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February 2013 Reading Round-Up

February was a pretty good month for reading. Like January it was busy, but I found the time.

All books are works of fiction.

The Books

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B N Peacock: A Tainted Dawn – Two boys join the navy during the French Revolution and spend their time wondering about their family issues. A different era and style of writing ought to have been chosen.

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Bianca Zander: The Girl Below – Suki returns to London hoping to continue where she left off, but the metaphorical skeletons in the closet begin to haunt her. Compelling and difficult to put down, but so many questions unanswered without so much as a whiff of explanation.

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Nancy Bilyeau: The Chalice – Joanna, an ex-nun, reluctantly joins the fight against the Reformation. The heroine can be a bit silly, but the way Bilyeau works fiction into the facts is incredible.

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Pam Jenoff: The Ambassador’s Daughter – Angst, spies, and finding one’s identity after the First World War. Okay, but pretty lacking.

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Sherry Thomas: His At Night – Lord Vere is undercover to realise the truth about Elissande’s uncle, whilst Elissande tricks Vere into marrying her to get away from said uncle. A better title would have been His In Abstinence.

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Sherry Thomas: Private Arrangements – Having lived apart for their entire marriage, Gigi wants a divorce from Camden so she can remarry, but Camden’s not about to let her go even if her betrayal still hurts. It may not please some romance readers for the infidelity, but overall it’s rather good.

I was all for saying the books weren’t great – lacking when together as a collection – until a late-in-the-day read of The Girl Below evened it out. I think the fact I’d read so much in January spurred me to attempt to continue my success in numbers. My favourite was Private Arrangements, which is part of my renewed efforts to read more romance and familiarise myself with the genre. Thomas’s writing is proving irresistible even if the stories aren’t amazing (the cover of His At Night needed documents and lock picks rather than semi-naked people). The Girl Below came so close to being perfect, story-wise, but unlike, say, The Particular Sadness Of Lemon Cake, where you’re given ample hints as to what happened, the magical realism in Zander’s book is never accounted for. A Tainted Dawn made me feel more reluctant about accepting self-published books (or almost self-published in this case). Thankfully the wonderful ones I’ve read should stop me from stereotyping.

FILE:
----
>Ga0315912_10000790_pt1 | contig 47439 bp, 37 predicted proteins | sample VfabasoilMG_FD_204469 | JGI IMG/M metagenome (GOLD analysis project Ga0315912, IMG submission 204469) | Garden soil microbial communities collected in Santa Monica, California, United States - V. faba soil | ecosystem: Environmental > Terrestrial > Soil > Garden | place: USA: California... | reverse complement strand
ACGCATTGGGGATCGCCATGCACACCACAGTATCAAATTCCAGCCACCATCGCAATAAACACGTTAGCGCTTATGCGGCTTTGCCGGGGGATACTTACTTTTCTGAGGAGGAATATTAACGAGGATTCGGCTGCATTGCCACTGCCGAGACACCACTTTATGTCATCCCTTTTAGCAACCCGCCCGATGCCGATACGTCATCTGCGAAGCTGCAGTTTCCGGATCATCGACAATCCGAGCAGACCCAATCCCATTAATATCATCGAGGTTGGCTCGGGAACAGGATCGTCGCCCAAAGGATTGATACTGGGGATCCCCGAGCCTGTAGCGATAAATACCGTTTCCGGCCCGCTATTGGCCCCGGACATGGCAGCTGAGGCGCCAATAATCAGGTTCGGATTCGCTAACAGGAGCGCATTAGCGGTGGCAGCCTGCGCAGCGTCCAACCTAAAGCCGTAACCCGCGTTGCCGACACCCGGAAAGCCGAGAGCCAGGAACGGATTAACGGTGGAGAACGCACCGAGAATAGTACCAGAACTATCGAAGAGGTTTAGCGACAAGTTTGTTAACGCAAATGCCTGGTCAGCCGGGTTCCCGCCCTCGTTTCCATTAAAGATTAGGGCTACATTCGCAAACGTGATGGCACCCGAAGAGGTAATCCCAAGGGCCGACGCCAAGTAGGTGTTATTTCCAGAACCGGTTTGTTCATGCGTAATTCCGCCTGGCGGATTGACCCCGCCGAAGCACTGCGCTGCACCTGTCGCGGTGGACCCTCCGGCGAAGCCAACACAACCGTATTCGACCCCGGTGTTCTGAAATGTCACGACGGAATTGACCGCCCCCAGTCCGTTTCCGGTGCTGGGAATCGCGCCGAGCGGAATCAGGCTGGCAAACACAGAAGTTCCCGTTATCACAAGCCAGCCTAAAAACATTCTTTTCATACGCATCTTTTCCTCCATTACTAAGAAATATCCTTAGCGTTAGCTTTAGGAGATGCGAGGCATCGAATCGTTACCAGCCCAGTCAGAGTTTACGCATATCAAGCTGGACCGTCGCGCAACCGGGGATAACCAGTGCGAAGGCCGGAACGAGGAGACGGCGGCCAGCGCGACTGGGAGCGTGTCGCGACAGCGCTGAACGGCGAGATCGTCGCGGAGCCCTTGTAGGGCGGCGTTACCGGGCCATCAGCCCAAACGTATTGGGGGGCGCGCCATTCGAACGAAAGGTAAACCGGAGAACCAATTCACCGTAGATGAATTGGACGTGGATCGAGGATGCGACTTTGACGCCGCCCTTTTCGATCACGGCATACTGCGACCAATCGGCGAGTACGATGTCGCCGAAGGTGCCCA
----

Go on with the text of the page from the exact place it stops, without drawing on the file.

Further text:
Quotation Report

If the majority is to be believed, Lord Vere of His At Night can’t distinguish between a secret and a hedgehog. It will take the loss of his job for you to know the truth. And whilst Henry VIII stopped approving of monasteries and convents, he wasn’t about to let those who had joined said institutions marry, as Joanna of The Chalice finds out, on her wedding day, no less.

Onward, and perhaps upward (in number – one can always hope).

What was your favourite book this month (or week if you round-up each week)?



March 1, 2013, 12:22 pm

Ooh, The Girl Below sounds intriguing! And maybe a little vexing if there are many unanswered questions – though sometimes that works, too.


March 1, 2013, 2:12 pm

Looks like you’ve had an interesting month of reading, with quite a few ups and downs! Here’s hoping you’ll read just as much in March but that you’ll enjoy them more.


March 1, 2013, 3:51 pm

Onward and upward indeed! I have a hard time choosing a favorite book of a month, but I think White Dog Fell from the Sky is my fave from February :)

Here’s to another great month of reading!

Rebecca @ Love at First Book

March 2, 2013, 1:14 am

I think my favorite book from this month was The Twelve Tribes of Hattie because it was soooo good! Okay, that sounded corny, but you know what I mean!


March 2, 2013, 1:19 am

I almost picked up The Ambassador’s Daughter at the library yesterday, but the reviews of it haven’t been great. That made me put it back. The cover is so lovely and very enticing, though!
My favorite read in February was Someone at a Distance by Dorothy Whipple.


March 3, 2013, 2:29 pm

Jennifer (Books, Personally): Yes, it can work; in my review I’ve a bit about it dividing people – I think for some the unanswered questions will be okay, for others annoying. But it is a fantastic book.

Jessica: Yes and hopefully! I’m spending most of Sunday reading to try and keep it going.

Jennifer (Relentless Reader): Interesting – I’ve read many thoughts on that book, it seems to have split readers. You read so much, I’m not surprised you have a hard time choosing (and I’m rather envious).

Rebecca: I’ve read both negative and positive reviews of it now, but points you made have won out over the others, I’m going to have to read it. If you can’t be OTT about books in the book blogging world then something would be wrong – I know what you mean :D

Anbolyn: I think it’s one to look into if you’re interested, but reading about Jenoff’s other books I reckon they’re probably better. It has some great moments but I would be hesitant to say go and get it :/ I’ll have to remember that the Whipple was your favourite – I’m thinking I should add her to my classics club list already.




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